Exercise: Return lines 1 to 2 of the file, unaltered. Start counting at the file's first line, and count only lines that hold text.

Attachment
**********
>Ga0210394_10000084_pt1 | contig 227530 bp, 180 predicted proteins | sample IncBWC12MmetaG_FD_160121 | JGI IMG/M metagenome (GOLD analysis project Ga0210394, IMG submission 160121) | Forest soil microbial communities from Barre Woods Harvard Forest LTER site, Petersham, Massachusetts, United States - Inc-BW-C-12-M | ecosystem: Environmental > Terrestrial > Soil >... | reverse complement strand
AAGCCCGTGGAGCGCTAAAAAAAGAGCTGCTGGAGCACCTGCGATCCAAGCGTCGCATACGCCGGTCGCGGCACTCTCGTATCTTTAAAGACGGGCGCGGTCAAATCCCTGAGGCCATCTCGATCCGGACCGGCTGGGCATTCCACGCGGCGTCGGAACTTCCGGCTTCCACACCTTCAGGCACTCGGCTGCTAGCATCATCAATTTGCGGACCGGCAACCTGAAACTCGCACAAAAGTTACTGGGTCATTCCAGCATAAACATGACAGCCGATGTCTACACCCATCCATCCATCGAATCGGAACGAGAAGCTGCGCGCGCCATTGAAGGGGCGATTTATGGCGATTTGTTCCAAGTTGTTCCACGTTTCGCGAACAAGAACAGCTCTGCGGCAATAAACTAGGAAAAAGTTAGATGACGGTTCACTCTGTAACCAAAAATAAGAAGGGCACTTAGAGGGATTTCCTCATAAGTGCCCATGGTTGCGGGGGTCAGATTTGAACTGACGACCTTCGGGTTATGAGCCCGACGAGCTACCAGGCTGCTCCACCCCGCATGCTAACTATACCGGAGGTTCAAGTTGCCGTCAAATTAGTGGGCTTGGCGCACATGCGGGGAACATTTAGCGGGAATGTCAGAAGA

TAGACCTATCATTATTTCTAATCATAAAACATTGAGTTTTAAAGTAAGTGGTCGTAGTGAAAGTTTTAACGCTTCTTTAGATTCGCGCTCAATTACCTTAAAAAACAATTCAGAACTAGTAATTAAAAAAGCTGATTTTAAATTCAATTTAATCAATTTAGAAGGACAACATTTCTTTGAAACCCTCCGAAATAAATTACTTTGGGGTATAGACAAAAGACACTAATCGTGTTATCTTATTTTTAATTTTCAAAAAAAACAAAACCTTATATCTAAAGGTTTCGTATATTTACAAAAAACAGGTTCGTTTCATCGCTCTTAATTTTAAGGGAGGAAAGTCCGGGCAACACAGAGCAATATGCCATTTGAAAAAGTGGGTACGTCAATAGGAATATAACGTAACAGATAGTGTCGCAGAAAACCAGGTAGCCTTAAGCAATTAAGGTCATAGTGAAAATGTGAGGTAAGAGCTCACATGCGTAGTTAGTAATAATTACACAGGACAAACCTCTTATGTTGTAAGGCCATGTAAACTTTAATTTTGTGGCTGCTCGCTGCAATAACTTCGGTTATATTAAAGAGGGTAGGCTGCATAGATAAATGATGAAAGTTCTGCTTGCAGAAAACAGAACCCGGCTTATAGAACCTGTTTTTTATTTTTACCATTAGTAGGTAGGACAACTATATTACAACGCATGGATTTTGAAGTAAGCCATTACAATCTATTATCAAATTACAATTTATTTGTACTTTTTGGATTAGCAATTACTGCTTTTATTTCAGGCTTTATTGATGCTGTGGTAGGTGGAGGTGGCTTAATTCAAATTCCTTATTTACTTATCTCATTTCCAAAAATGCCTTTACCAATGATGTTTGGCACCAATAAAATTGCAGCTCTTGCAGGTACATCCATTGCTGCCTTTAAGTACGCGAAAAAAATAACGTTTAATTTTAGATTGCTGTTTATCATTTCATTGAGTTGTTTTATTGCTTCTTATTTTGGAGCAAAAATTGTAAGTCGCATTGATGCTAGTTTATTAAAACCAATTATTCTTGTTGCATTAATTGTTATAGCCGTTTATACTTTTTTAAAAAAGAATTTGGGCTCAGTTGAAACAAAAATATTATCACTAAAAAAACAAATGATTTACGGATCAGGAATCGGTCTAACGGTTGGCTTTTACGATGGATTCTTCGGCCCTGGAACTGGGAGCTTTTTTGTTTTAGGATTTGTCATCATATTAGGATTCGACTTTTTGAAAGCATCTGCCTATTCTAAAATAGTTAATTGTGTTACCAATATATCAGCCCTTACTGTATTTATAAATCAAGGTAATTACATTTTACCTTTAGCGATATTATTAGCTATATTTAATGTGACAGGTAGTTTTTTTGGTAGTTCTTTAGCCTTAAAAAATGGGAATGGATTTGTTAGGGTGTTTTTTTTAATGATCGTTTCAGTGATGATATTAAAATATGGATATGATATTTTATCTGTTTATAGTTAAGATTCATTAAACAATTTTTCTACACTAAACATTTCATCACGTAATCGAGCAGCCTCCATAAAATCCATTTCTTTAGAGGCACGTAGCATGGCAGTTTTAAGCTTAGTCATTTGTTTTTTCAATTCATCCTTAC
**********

>Ga0210394_10000084_pt1 | contig 227530 bp, 180 predicted proteins | sample IncBWC12MmetaG_FD_160121 | JGI IMG/M metagenome (GOLD analysis project Ga0210394, IMG submission 160121) | Forest soil microbial communities from Barre Woods Harvard Forest LTER site, Petersham, Massachusetts, United States - Inc-BW-C-12-M | ecosystem: Environmental > Terrestrial > Soil >... | reverse complement strand
AAGCCCGTGGAGCGCTAAAAAAAGAGCTGCTGGAGCACCTGCGATCCAAGCGTCGCATACGCCGGTCGCGGCACTCTCGTATCTTTAAAGACGGGCGCGGTCAAATCCCTGAGGCCATCTCGATCCGGACCGGCTGGGCATTCCACGCGGCGTCGGAACTTCCGGCTTCCACACCTTCAGGCACTCGGCTGCTAGCATCATCAATTTGCGGACCGGCAACCTGAAACTCGCACAAAAGTTACTGGGTCATTCCAGCATAAACATGACAGCCGATGTCTACACCCATCCATCCATCGAATCGGAACGAGAAGCTGCGCGCGCCATTGAAGGGGCGATTTATGGCGATTTGTTCCAAGTTGTTCCACGTTTCGCGAACAAGAACAGCTCTGCGGCAATAAACTAGGAAAAAGTTAGATGACGGTTCACTCTGTAACCAAAAATAAGAAGGGCACTTAGAGGGATTTCCTCATAAGTGCCCATGGTTGCGGGGGTCAGATTTGAACTGACGACCTTCGGGTTATGAGCCCGACGAGCTACCAGGCTGCTCCACCCCGCATGCTAACTATACCGGAGGTTCAAGTTGCCGTCAAATTAGTGGGCTTGGCGCACATGCGGGGAACATTTAGCGGGAATGTCAGAAGA